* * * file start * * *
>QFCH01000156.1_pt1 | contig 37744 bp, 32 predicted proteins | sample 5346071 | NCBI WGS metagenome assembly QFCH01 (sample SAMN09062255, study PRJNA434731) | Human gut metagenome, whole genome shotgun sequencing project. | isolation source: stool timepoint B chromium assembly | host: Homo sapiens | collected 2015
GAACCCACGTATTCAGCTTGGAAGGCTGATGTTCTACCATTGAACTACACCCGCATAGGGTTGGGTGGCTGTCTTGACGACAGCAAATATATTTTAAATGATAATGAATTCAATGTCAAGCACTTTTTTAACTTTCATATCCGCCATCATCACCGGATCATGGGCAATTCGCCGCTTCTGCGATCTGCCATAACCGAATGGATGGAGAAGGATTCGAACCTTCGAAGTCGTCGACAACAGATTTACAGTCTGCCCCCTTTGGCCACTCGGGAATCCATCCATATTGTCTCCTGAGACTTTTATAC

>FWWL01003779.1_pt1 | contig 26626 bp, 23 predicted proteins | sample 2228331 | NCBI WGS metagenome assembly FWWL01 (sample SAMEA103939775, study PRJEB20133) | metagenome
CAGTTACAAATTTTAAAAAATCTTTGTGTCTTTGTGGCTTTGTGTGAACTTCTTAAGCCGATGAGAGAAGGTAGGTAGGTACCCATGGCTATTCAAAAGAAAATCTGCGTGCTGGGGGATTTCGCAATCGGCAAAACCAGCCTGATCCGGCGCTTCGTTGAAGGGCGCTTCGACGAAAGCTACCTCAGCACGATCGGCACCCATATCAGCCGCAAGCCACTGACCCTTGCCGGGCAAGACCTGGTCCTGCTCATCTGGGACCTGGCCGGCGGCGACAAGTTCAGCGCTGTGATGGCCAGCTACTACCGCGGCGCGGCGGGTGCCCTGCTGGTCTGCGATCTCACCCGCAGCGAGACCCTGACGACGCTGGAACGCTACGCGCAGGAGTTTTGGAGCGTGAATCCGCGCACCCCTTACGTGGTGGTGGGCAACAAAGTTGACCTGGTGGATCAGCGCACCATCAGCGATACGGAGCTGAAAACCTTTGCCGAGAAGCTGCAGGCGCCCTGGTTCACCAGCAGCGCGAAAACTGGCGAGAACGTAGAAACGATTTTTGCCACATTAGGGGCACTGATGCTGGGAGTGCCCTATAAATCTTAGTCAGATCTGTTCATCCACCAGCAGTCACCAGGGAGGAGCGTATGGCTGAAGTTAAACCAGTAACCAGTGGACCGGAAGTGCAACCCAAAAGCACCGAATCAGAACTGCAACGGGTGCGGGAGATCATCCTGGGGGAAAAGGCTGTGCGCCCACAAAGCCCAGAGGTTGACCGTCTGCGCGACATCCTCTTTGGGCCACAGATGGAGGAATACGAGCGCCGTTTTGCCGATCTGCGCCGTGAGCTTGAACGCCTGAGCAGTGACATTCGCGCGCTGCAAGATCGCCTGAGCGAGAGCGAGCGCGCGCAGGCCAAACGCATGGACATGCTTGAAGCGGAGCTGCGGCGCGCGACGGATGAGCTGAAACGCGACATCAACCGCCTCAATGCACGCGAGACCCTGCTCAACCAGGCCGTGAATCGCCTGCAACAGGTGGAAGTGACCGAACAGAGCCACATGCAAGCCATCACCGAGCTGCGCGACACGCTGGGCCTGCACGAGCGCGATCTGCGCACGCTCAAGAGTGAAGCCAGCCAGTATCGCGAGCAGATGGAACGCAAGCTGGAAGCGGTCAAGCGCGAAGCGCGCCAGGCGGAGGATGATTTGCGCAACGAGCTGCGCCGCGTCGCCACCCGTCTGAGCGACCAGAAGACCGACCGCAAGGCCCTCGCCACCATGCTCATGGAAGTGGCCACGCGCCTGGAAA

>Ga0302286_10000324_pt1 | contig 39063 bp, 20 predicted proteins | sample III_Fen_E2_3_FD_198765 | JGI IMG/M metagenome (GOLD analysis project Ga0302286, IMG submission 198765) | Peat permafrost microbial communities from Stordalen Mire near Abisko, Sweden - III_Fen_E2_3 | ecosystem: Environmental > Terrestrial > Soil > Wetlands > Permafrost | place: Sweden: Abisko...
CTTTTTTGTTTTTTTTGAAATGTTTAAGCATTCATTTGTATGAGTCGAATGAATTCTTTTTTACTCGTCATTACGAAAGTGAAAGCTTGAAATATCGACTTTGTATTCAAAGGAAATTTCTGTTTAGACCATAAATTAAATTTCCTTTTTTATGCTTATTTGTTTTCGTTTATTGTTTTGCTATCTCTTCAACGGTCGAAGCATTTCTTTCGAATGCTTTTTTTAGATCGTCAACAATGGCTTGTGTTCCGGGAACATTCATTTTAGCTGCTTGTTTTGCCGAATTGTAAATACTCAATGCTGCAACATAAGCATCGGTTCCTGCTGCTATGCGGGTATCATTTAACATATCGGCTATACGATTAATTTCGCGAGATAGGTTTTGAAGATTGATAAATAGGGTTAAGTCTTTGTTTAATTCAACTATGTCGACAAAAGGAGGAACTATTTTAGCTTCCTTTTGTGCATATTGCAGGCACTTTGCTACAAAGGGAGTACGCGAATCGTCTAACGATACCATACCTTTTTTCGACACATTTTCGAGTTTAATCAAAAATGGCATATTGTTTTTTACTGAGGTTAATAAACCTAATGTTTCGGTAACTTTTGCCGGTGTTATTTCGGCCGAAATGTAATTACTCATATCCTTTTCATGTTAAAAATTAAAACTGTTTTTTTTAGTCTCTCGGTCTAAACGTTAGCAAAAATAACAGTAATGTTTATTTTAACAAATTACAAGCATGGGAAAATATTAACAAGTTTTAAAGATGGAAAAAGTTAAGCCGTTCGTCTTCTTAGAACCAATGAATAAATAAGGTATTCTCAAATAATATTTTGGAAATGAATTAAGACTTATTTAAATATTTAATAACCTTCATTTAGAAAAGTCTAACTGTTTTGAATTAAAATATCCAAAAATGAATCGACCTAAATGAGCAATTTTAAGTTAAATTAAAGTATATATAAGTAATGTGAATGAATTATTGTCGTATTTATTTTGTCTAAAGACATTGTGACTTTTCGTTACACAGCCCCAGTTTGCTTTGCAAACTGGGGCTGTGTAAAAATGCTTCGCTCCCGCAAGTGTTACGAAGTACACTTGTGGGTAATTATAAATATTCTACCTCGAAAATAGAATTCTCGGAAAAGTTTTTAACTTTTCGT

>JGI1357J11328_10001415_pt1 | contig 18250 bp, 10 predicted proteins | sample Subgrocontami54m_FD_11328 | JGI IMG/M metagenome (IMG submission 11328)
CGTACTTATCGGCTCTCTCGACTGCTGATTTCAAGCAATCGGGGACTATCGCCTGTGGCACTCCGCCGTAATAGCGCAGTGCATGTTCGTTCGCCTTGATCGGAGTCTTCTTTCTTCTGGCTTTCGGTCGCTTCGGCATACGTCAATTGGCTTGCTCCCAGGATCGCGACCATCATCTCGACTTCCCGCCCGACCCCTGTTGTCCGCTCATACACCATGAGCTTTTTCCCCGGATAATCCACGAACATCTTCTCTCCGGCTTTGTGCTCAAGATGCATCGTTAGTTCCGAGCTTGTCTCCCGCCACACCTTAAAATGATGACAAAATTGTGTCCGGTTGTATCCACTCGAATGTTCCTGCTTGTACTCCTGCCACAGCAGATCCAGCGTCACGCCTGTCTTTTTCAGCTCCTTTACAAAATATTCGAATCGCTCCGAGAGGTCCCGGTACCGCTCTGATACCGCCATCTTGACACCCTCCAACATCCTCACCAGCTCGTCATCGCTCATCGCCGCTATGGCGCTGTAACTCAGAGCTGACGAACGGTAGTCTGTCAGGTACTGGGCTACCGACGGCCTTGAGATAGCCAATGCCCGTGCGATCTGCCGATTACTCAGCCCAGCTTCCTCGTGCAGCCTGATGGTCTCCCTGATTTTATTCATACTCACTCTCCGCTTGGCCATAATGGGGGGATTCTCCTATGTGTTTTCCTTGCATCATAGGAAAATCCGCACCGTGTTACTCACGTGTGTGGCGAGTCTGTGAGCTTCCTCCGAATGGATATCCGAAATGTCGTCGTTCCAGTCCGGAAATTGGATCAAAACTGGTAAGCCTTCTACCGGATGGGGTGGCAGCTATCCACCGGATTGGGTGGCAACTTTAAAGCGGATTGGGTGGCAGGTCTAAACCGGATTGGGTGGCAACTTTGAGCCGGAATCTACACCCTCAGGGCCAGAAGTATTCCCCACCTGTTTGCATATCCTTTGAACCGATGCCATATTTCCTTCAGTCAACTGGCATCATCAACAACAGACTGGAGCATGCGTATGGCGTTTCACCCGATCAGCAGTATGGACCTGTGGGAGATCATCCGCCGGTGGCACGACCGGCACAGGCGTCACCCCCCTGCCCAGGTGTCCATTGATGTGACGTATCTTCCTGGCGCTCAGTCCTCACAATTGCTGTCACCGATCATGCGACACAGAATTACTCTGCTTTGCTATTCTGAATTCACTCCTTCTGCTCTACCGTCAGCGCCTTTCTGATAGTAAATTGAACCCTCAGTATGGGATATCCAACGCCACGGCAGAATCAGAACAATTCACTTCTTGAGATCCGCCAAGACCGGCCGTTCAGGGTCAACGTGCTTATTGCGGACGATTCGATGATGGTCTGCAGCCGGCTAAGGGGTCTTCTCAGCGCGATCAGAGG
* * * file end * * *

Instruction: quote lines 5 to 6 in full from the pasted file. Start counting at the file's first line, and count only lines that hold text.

>Ga0302286_10000324_pt1 | contig 39063 bp, 20 predicted proteins | sample III_Fen_E2_3_FD_198765 | JGI IMG/M metagenome (GOLD analysis project Ga0302286, IMG submission 198765) | Peat permafrost microbial communities from Stordalen Mire near Abisko, Sweden - III_Fen_E2_3 | ecosystem: Environmental > Terrestrial > Soil > Wetlands > Permafrost | place: Sweden: Abisko...
CTTTTTTGTTTTTTTTGAAATGTTTAAGCATTCATTTGTATGAGTCGAATGAATTCTTTTTTACTCGTCATTACGAAAGTGAAAGCTTGAAATATCGACTTTGTATTCAAAGGAAATTTCTGTTTAGACCATAAATTAAATTTCCTTTTTTATGCTTATTTGTTTTCGTTTATTGTTTTGCTATCTCTTCAACGGTCGAAGCATTTCTTTCGAATGCTTTTTTTAGATCGTCAACAATGGCTTGTGTTCCGGGAACATTCATTTTAGCTGCTTGTTTTGCCGAATTGTAAATACTCAATGCTGCAACATAAGCATCGGTTCCTGCTGCTATGCGGGTATCATTTAACATATCGGCTATACGATTAATTTCGCGAGATAGGTTTTGAAGATTGATAAATAGGGTTAAGTCTTTGTTTAATTCAACTATGTCGACAAAAGGAGGAACTATTTTAGCTTCCTTTTGTGCATATTGCAGGCACTTTGCTACAAAGGGAGTACGCGAATCGTCTAACGATACCATACCTTTTTTCGACACATTTTCGAGTTTAATCAAAAATGGCATATTGTTTTTTACTGAGGTTAATAAACCTAATGTTTCGGTAACTTTTGCCGGTGTTATTTCGGCCGAAATGTAATTACTCATATCCTTTTCATGTTAAAAATTAAAACTGTTTTTTTTAGTCTCTCGGTCTAAACGTTAGCAAAAATAACAGTAATGTTTATTTTAACAAATTACAAGCATGGGAAAATATTAACAAGTTTTAAAGATGGAAAAAGTTAAGCCGTTCGTCTTCTTAGAACCAATGAATAAATAAGGTATTCTCAAATAATATTTTGGAAATGAATTAAGACTTATTTAAATATTTAATAACCTTCATTTAGAAAAGTCTAACTGTTTTGAATTAAAATATCCAAAAATGAATCGACCTAAATGAGCAATTTTAAGTTAAATTAAAGTATATATAAGTAATGTGAATGAATTATTGTCGTATTTATTTTGTCTAAAGACATTGTGACTTTTCGTTACACAGCCCCAGTTTGCTTTGCAAACTGGGGCTGTGTAAAAATGCTTCGCTCCCGCAAGTGTTACGAAGTACACTTGTGGGTAATTATAAATATTCTACCTCGAAAATAGAATTCTCGGAAAAGTTTTTAACTTTTCGT